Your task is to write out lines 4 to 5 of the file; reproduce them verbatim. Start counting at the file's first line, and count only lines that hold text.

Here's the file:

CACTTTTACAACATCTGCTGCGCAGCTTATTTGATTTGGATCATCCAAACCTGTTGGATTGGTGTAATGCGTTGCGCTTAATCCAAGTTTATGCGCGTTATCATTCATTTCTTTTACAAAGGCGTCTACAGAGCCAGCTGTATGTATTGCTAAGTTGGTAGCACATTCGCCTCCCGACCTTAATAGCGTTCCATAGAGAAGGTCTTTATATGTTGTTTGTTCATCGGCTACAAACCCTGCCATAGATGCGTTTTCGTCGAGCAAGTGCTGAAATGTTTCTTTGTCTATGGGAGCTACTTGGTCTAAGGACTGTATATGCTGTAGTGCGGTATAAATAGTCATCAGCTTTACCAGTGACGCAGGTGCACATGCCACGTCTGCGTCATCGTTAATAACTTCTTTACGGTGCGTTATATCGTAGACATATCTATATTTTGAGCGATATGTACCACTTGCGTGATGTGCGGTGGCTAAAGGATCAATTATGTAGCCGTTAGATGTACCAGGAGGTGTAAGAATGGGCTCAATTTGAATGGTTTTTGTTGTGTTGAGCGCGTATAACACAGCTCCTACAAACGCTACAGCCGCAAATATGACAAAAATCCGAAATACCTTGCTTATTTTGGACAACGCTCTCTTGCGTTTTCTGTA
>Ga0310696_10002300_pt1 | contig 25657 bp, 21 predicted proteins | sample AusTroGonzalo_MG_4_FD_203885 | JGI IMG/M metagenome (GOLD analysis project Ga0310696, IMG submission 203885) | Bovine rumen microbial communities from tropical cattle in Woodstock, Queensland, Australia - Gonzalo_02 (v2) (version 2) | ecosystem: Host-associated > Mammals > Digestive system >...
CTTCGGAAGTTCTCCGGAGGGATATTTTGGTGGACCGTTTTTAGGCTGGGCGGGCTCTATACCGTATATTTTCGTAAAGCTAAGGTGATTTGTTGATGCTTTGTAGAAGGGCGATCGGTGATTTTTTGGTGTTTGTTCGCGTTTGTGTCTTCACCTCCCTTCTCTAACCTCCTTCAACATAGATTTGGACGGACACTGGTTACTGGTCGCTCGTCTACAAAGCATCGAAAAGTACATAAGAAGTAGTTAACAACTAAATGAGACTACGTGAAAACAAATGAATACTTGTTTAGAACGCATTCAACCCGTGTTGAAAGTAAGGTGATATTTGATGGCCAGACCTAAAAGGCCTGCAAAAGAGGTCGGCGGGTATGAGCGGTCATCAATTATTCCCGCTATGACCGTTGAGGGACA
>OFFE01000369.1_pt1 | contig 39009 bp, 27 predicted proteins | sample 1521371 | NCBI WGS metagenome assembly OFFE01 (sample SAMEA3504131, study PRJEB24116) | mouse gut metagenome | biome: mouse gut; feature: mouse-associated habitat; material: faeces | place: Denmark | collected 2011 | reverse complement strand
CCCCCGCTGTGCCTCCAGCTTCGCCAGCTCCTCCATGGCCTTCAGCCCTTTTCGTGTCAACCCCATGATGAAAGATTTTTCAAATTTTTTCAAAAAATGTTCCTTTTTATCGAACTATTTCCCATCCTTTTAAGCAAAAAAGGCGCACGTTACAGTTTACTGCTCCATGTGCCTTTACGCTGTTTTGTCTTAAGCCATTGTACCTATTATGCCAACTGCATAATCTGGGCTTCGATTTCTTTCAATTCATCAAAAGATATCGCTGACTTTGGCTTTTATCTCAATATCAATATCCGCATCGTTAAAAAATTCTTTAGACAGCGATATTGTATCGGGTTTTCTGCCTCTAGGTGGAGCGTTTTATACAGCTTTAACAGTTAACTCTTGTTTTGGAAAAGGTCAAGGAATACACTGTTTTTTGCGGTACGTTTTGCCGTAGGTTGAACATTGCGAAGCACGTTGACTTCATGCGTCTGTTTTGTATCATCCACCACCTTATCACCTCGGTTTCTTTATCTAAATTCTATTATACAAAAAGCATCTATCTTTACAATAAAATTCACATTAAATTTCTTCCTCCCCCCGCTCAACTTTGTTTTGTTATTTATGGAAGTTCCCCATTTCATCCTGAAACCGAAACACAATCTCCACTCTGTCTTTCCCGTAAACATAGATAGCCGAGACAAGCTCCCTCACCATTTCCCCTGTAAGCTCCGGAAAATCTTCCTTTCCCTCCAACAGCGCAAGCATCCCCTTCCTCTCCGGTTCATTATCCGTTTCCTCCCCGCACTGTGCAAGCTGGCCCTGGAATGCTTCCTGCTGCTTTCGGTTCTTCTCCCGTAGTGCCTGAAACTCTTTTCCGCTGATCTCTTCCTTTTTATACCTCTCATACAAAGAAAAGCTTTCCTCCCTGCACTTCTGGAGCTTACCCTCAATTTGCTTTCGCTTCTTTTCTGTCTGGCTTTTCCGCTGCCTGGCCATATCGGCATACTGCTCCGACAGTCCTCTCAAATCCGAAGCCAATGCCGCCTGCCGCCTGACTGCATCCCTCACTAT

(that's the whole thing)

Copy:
>OFFE01000369.1_pt1 | contig 39009 bp, 27 predicted proteins | sample 1521371 | NCBI WGS metagenome assembly OFFE01 (sample SAMEA3504131, study PRJEB24116) | mouse gut metagenome | biome: mouse gut; feature: mouse-associated habitat; material: faeces | place: Denmark | collected 2011 | reverse complement strand
CCCCCGCTGTGCCTCCAGCTTCGCCAGCTCCTCCATGGCCTTCAGCCCTTTTCGTGTCAACCCCATGATGAAAGATTTTTCAAATTTTTTCAAAAAATGTTCCTTTTTATCGAACTATTTCCCATCCTTTTAAGCAAAAAAGGCGCACGTTACAGTTTACTGCTCCATGTGCCTTTACGCTGTTTTGTCTTAAGCCATTGTACCTATTATGCCAACTGCATAATCTGGGCTTCGATTTCTTTCAATTCATCAAAAGATATCGCTGACTTTGGCTTTTATCTCAATATCAATATCCGCATCGTTAAAAAATTCTTTAGACAGCGATATTGTATCGGGTTTTCTGCCTCTAGGTGGAGCGTTTTATACAGCTTTAACAGTTAACTCTTGTTTTGGAAAAGGTCAAGGAATACACTGTTTTTTGCGGTACGTTTTGCCGTAGGTTGAACATTGCGAAGCACGTTGACTTCATGCGTCTGTTTTGTATCATCCACCACCTTATCACCTCGGTTTCTTTATCTAAATTCTATTATACAAAAAGCATCTATCTTTACAATAAAATTCACATTAAATTTCTTCCTCCCCCCGCTCAACTTTGTTTTGTTATTTATGGAAGTTCCCCATTTCATCCTGAAACCGAAACACAATCTCCACTCTGTCTTTCCCGTAAACATAGATAGCCGAGACAAGCTCCCTCACCATTTCCCCTGTAAGCTCCGGAAAATCTTCCTTTCCCTCCAACAGCGCAAGCATCCCCTTCCTCTCCGGTTCATTATCCGTTTCCTCCCCGCACTGTGCAAGCTGGCCCTGGAATGCTTCCTGCTGCTTTCGGTTCTTCTCCCGTAGTGCCTGAAACTCTTTTCCGCTGATCTCTTCCTTTTTATACCTCTCATACAAAGAAAAGCTTTCCTCCCTGCACTTCTGGAGCTTACCCTCAATTTGCTTTCGCTTCTTTTCTGTCTGGCTTTTCCGCTGCCTGGCCATATCGGCATACTGCTCCGACAGTCCTCTCAAATCCGAAGCCAATGCCGCCTGCCGCCTGACTGCATCCCTCACTAT